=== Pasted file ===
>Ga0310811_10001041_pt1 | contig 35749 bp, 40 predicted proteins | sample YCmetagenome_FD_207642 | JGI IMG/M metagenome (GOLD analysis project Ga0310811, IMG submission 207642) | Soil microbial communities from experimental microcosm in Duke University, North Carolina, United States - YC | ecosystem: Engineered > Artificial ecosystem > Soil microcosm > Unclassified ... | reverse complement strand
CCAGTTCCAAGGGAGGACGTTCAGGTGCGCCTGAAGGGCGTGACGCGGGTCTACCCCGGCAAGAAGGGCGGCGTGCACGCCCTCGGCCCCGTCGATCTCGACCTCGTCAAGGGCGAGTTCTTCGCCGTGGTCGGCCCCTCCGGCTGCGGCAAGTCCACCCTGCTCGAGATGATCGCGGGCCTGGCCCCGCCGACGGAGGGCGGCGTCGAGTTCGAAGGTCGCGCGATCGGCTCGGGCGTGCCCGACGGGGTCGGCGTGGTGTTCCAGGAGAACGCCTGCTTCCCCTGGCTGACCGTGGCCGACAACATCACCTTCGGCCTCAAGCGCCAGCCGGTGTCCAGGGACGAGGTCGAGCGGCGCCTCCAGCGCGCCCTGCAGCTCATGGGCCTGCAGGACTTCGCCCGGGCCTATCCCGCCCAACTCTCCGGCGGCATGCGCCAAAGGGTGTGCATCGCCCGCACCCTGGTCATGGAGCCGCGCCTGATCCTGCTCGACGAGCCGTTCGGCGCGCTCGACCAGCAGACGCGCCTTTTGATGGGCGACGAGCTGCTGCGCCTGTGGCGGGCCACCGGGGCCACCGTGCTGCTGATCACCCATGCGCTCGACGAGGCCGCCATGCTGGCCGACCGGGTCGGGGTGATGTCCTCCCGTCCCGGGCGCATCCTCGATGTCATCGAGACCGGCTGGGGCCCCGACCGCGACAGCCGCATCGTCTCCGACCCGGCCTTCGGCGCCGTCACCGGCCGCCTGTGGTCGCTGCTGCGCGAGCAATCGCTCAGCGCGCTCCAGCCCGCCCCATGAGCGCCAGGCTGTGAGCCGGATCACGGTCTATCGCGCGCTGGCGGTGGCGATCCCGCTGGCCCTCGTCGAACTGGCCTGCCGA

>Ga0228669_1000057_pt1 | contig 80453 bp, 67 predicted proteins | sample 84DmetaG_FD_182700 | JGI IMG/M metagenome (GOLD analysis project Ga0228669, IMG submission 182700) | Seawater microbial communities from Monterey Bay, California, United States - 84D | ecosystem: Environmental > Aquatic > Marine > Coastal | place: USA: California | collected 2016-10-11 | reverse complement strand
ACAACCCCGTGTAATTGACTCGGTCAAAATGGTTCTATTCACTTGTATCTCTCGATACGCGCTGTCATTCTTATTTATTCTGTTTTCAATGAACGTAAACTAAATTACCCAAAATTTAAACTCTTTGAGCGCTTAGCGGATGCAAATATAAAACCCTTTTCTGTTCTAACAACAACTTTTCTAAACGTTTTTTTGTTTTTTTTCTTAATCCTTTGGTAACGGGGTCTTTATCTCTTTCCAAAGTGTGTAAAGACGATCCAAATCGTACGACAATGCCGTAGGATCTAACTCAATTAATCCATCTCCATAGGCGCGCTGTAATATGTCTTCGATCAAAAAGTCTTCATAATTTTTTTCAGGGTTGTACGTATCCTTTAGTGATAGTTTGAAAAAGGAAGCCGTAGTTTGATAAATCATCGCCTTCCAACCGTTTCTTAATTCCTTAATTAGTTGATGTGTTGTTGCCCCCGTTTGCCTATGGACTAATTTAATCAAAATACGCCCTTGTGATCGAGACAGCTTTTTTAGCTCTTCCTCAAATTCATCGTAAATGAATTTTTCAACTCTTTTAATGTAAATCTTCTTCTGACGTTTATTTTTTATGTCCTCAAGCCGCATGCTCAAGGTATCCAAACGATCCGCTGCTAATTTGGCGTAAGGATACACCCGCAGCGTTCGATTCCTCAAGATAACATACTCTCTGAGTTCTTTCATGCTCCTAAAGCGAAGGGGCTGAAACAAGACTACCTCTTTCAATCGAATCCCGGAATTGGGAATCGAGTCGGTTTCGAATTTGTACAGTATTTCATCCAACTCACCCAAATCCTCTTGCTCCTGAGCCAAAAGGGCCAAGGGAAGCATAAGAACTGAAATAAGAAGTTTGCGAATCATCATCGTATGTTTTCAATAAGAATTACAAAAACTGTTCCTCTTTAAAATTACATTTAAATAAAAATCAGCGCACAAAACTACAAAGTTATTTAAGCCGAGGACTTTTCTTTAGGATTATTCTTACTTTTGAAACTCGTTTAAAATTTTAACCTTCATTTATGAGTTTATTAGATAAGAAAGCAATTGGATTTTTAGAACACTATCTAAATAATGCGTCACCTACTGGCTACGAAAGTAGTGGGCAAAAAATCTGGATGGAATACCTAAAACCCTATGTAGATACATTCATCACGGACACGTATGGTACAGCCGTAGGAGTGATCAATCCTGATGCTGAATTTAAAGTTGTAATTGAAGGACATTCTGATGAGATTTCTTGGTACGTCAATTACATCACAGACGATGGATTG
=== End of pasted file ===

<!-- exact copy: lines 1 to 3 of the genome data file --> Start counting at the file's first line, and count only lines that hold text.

>Ga0310811_10001041_pt1 | contig 35749 bp, 40 predicted proteins | sample YCmetagenome_FD_207642 | JGI IMG/M metagenome (GOLD analysis project Ga0310811, IMG submission 207642) | Soil microbial communities from experimental microcosm in Duke University, North Carolina, United States - YC | ecosystem: Engineered > Artificial ecosystem > Soil microcosm > Unclassified ... | reverse complement strand
CCAGTTCCAAGGGAGGACGTTCAGGTGCGCCTGAAGGGCGTGACGCGGGTCTACCCCGGCAAGAAGGGCGGCGTGCACGCCCTCGGCCCCGTCGATCTCGACCTCGTCAAGGGCGAGTTCTTCGCCGTGGTCGGCCCCTCCGGCTGCGGCAAGTCCACCCTGCTCGAGATGATCGCGGGCCTGGCCCCGCCGACGGAGGGCGGCGTCGAGTTCGAAGGTCGCGCGATCGGCTCGGGCGTGCCCGACGGGGTCGGCGTGGTGTTCCAGGAGAACGCCTGCTTCCCCTGGCTGACCGTGGCCGACAACATCACCTTCGGCCTCAAGCGCCAGCCGGTGTCCAGGGACGAGGTCGAGCGGCGCCTCCAGCGCGCCCTGCAGCTCATGGGCCTGCAGGACTTCGCCCGGGCCTATCCCGCCCAACTCTCCGGCGGCATGCGCCAAAGGGTGTGCATCGCCCGCACCCTGGTCATGGAGCCGCGCCTGATCCTGCTCGACGAGCCGTTCGGCGCGCTCGACCAGCAGACGCGCCTTTTGATGGGCGACGAGCTGCTGCGCCTGTGGCGGGCCACCGGGGCCACCGTGCTGCTGATCACCCATGCGCTCGACGAGGCCGCCATGCTGGCCGACCGGGTCGGGGTGATGTCCTCCCGTCCCGGGCGCATCCTCGATGTCATCGAGACCGGCTGGGGCCCCGACCGCGACAGCCGCATCGTCTCCGACCCGGCCTTCGGCGCCGTCACCGGCCGCCTGTGGTCGCTGCTGCGCGAGCAATCGCTCAGCGCGCTCCAGCCCGCCCCATGAGCGCCAGGCTGTGAGCCGGATCACGGTCTATCGCGCGCTGGCGGTGGCGATCCCGCTGGCCCTCGTCGAACTGGCCTGCCGA

>Ga0228669_1000057_pt1 | contig 80453 bp, 67 predicted proteins | sample 84DmetaG_FD_182700 | JGI IMG/M metagenome (GOLD analysis project Ga0228669, IMG submission 182700) | Seawater microbial communities from Monterey Bay, California, United States - 84D | ecosystem: Environmental > Aquatic > Marine > Coastal | place: USA: California | collected 2016-10-11 | reverse complement strand